Shahid Khan has become an important local community leader in the past few years. Earlier this year, he opened the BRICK Community Center. He helps run the Startalk Urdu language program for local students, and recently started a Female Literacy Center to help immigrant women who had lost their literacy courses.
But for Shahid, the road to this point has not been easy. We met up on a cool, November afternoon for tea at Milk & Honey (1119 Newkirk Avenue), one of Shahid’s favorite neighborhood spots, to talk about his journey from Pakistan to Brooklyn.
Shahid was born in Lahore, Pakistan in 1970. His father died when he was 14 years old and he had to drop out of school in order to help support his mother and five siblings.
“The whole responsibility was on my shoulders,” says Shahid.
He worked a number of different jobs to help his family, including working in a book binding shop, a department store, and an auto shop.
Over time he was able to start working with youth organizations in Pakistan and began getting involved with human rights activism, as well as continue his education.
Over the years, he participated in protests and rallies, and faced tear gas. But things came to a head after he attended an international conference in Australia. By 2010, issues with extremism became problematic in Pakistan and when he returned from the conference, he was tortured.
So he fled alone to the United States seeking asylum, leaving his family in Pakistan. A Catholic organization assisted him in getting to the US and for the first three weeks he lived in a church in Lake Charles, Louisiana. But he felt isolated.
“I felt depression, anxiety, a lot of stress,” describes Shahid, emotionally. “Since I was away from my family, who were facing problems.”
So he searched for a place where other Pakistanis lived and he found that Brooklyn had one of the largest Pakistani populations in the US.
He was was able to raise the $165 necessary to purchase a bus ticket to New York City and spent 46 hours traveling via Greyhound, changing buses three times. But once he arrived at Newkirk Plaza, he had nowhere to go. He spent his first night walking up and down Coney Island Avenue trying to find a place to stay.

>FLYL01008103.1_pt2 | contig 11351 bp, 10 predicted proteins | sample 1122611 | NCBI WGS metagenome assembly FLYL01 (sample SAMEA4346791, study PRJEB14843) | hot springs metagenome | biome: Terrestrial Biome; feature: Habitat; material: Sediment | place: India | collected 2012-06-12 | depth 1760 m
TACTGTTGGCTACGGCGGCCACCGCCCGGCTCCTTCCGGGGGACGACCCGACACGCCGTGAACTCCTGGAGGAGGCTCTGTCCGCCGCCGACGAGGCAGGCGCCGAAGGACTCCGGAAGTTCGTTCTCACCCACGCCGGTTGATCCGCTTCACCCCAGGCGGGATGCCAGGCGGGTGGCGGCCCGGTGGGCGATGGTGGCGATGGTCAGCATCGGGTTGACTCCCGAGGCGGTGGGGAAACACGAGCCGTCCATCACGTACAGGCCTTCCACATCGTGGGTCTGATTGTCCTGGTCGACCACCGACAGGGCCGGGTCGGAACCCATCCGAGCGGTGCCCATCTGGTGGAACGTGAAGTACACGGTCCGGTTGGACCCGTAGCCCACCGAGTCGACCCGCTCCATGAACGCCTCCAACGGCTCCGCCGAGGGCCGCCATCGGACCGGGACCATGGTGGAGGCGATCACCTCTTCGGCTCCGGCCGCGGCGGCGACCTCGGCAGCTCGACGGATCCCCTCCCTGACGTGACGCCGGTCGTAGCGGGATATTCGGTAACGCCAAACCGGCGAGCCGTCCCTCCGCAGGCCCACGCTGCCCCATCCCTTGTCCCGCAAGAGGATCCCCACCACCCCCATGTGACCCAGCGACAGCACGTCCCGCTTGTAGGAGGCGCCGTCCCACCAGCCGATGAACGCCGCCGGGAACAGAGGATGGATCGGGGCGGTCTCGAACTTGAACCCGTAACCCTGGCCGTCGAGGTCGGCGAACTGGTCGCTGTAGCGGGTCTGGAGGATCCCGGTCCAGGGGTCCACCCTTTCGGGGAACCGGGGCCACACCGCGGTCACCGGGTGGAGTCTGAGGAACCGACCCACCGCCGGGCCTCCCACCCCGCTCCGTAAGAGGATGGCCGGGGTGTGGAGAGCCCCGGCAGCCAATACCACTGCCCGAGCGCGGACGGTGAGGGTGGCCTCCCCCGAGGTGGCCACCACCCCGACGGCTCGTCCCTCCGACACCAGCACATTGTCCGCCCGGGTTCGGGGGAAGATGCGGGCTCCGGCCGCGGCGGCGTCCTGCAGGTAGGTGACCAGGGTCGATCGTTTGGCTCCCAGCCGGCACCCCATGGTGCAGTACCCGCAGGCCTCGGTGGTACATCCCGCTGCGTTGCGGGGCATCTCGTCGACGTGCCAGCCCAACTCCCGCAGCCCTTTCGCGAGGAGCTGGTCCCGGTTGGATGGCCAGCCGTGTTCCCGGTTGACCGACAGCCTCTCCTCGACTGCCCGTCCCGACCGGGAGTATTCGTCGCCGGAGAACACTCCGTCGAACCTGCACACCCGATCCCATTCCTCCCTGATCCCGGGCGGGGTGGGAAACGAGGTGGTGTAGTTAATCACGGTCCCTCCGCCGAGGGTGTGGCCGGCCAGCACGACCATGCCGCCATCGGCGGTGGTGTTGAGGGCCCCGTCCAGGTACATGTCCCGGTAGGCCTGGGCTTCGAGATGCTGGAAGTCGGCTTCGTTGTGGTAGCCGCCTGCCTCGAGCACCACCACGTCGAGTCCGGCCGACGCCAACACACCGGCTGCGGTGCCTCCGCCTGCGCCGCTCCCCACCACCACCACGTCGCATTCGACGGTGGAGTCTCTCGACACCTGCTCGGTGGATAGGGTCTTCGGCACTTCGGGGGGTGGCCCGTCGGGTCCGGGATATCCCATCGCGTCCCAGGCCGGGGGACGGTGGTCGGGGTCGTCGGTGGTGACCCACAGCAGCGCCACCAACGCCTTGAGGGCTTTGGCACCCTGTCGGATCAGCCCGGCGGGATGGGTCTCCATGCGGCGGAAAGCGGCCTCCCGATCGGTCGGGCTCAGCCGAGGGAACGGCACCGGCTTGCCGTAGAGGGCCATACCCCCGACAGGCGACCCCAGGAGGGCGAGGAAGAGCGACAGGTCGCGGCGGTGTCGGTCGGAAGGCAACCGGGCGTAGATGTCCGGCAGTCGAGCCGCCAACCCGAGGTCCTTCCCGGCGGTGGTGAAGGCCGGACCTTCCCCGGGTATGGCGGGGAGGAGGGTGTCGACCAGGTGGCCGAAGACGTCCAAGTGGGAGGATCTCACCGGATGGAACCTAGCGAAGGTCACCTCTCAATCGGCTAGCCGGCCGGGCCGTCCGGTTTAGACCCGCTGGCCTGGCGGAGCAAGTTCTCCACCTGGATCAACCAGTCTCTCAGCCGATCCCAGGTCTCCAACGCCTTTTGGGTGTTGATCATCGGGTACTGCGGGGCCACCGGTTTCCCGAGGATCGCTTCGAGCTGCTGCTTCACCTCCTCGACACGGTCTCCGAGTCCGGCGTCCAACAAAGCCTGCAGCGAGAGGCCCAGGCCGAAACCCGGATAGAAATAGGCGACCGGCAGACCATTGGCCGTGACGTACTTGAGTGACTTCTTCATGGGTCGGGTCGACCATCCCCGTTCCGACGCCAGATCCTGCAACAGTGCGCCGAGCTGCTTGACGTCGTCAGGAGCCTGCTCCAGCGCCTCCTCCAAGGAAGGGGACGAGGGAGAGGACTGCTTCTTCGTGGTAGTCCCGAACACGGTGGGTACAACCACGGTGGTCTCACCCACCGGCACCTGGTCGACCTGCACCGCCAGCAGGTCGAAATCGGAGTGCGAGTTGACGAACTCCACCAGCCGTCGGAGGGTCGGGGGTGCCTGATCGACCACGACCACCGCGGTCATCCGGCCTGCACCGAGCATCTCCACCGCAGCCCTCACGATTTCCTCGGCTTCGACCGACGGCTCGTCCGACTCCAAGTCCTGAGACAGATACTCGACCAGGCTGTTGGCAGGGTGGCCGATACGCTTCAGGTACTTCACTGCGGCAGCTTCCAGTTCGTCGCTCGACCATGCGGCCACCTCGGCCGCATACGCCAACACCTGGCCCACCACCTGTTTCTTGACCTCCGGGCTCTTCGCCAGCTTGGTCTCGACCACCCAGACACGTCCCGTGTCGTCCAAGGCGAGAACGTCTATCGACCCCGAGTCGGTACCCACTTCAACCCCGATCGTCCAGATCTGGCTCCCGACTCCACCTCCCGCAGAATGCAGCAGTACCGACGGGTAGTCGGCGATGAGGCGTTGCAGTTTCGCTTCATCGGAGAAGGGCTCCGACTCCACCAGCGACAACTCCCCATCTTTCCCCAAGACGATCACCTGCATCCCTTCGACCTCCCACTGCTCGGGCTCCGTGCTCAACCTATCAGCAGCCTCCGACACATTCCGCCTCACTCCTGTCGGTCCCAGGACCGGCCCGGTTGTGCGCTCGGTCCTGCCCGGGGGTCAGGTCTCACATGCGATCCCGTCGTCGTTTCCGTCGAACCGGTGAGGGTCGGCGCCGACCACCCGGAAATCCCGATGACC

“The next day I saw an article about an immigration office in a Pakistani newspaper,” says Shahid. “So I called them.”
The immigration office allowed him to stay there for a month and a half. He started working at a Pakistani restaurant and in construction to start making money. All the while, worried about his family back in Pakistan, who continued to face persecution from extremist groups.
In February of 2012, he was granted asylum with legal support from Catholic Charities.
Shahid was also always looking for ways to get involved in the community, but it was difficult to find people who wanted to put as much time and money into the work as he did. He started working with a partner he met through his construction work to set up a Pakistani community center. After three or four months, Shahid had gotten everything set up, but his partner decided it wasn’t worth it and asked Shahid to work in construction instead.
Shahid noticed a lot of stress in the Pakistani community surrounding immigration, literacy, and fear following September 11th. He wanted to create a space where the community could address some of these issues.
He feels particularly passionate about language. Children who have largely grown up here have trouble communicating with their parents who primarily speak Urdu, while adults — particularly women — have trouble venturing outside the community because they don’t understand English.
“We are unable to convey our views to others,” says Shahid.
His passion for remedying these language barriers led him to work with NYU’s Allance for Pakistani and Urdu Studies and Startalk. And finally in 2014, he was able to start his own organization.
But his interest in welcoming everyone has, in some cases, lead to making enemies. The majority of Pakistanis are Muslim and there is a problem of discrimination against other religious groups within the community, particularly Christians and Hindus.
Shahid says some members of the community didn’t like that he included members of other religious groups, so they started spreading rumors that he was in the US illegally.
But Shahid persevered and in August 2014, his family was able to join him here in Brooklyn. “Just in time for Mela,” says Shahid. His family arriving also helped dispel the rumors about his immigration status.
This past year has seen a number of successes for Shahid. He opened the BRICK Community Center and continues to provide services for the Pakistani community. But he says there is much yet to do.
“It’s hard as an immigrant; you lose your identity,” says Shahid. “I’m trying with all of my effort. It’s hard, but this is my passion.”